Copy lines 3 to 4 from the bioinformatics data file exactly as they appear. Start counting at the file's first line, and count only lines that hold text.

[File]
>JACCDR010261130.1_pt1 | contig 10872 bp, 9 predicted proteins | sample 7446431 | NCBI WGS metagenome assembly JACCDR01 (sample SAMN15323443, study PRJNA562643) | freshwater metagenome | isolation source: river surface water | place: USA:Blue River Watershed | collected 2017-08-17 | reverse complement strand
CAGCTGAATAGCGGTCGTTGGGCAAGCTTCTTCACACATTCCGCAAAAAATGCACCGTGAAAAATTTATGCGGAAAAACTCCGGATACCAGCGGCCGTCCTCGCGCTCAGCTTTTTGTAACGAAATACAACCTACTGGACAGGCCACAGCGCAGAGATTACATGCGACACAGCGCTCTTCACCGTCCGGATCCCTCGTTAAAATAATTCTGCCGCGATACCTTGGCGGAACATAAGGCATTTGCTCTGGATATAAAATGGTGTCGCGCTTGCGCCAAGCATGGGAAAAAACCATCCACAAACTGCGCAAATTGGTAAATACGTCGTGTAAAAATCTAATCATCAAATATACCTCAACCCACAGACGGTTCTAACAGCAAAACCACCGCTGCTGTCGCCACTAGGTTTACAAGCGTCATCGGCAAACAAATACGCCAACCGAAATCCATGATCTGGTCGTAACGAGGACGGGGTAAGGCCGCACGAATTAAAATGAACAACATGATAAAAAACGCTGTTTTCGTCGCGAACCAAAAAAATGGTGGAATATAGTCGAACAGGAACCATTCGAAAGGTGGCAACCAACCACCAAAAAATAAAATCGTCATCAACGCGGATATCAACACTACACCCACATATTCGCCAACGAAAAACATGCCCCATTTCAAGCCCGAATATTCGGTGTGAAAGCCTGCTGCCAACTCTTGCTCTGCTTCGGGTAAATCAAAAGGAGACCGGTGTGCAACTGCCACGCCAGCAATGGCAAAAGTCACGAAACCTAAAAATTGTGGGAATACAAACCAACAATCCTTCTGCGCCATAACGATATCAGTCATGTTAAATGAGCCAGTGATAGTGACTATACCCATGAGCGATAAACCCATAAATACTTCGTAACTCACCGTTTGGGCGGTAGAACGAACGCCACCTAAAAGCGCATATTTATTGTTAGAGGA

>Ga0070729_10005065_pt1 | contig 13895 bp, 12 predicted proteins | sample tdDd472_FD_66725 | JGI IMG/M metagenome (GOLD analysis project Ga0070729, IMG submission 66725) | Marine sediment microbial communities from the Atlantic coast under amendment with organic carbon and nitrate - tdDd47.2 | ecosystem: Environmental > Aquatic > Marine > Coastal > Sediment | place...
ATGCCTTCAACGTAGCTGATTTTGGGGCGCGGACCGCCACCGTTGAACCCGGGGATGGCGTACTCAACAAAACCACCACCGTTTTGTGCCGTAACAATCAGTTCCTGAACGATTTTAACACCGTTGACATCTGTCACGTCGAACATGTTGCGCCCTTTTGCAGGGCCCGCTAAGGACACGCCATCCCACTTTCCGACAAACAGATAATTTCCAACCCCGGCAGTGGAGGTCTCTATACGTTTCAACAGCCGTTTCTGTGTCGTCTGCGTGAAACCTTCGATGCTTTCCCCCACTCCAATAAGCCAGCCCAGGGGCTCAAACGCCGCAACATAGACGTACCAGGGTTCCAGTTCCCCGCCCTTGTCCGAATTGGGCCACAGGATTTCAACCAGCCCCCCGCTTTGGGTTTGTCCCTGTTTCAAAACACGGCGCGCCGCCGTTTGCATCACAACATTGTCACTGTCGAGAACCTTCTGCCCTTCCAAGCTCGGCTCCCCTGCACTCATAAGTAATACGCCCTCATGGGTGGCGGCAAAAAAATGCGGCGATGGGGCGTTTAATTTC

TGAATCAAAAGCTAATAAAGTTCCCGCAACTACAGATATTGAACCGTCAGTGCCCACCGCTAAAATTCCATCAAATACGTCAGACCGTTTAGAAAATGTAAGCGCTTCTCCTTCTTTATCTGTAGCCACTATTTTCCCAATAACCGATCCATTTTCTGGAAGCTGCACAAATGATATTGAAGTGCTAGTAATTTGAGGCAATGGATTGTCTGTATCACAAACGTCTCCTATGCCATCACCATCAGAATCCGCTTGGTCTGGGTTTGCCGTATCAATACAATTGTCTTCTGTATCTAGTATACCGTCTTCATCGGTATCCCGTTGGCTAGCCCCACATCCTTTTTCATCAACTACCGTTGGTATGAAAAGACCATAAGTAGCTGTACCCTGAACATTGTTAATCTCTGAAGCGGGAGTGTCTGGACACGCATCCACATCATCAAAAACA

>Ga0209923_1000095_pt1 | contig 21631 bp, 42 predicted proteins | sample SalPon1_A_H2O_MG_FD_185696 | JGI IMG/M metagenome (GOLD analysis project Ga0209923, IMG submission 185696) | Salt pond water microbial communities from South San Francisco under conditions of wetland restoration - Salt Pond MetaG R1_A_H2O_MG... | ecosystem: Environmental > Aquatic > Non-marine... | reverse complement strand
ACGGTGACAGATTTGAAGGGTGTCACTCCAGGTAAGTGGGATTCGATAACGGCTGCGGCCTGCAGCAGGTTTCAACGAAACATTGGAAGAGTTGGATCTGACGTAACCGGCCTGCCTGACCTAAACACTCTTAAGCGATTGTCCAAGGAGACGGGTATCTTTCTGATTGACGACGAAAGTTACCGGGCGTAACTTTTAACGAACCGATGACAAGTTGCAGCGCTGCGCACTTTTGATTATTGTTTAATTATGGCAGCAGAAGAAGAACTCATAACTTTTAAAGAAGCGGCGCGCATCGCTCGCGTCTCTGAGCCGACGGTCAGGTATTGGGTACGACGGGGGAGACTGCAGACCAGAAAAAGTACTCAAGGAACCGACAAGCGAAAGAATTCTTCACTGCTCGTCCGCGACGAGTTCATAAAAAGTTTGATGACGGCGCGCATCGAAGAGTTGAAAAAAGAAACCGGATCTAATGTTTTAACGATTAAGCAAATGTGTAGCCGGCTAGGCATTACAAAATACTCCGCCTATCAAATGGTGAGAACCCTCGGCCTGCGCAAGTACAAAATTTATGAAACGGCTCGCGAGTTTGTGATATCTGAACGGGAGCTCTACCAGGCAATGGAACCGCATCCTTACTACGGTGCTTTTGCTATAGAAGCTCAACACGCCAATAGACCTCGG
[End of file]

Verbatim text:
>Ga0070729_10005065_pt1 | contig 13895 bp, 12 predicted proteins | sample tdDd472_FD_66725 | JGI IMG/M metagenome (GOLD analysis project Ga0070729, IMG submission 66725) | Marine sediment microbial communities from the Atlantic coast under amendment with organic carbon and nitrate - tdDd47.2 | ecosystem: Environmental > Aquatic > Marine > Coastal > Sediment | place...
ATGCCTTCAACGTAGCTGATTTTGGGGCGCGGACCGCCACCGTTGAACCCGGGGATGGCGTACTCAACAAAACCACCACCGTTTTGTGCCGTAACAATCAGTTCCTGAACGATTTTAACACCGTTGACATCTGTCACGTCGAACATGTTGCGCCCTTTTGCAGGGCCCGCTAAGGACACGCCATCCCACTTTCCGACAAACAGATAATTTCCAACCCCGGCAGTGGAGGTCTCTATACGTTTCAACAGCCGTTTCTGTGTCGTCTGCGTGAAACCTTCGATGCTTTCCCCCACTCCAATAAGCCAGCCCAGGGGCTCAAACGCCGCAACATAGACGTACCAGGGTTCCAGTTCCCCGCCCTTGTCCGAATTGGGCCACAGGATTTCAACCAGCCCCCCGCTTTGGGTTTGTCCCTGTTTCAAAACACGGCGCGCCGCCGTTTGCATCACAACATTGTCACTGTCGAGAACCTTCTGCCCTTCCAAGCTCGGCTCCCCTGCACTCATAAGTAATACGCCCTCATGGGTGGCGGCAAAAAAATGCGGCGATGGGGCGTTTAATTTC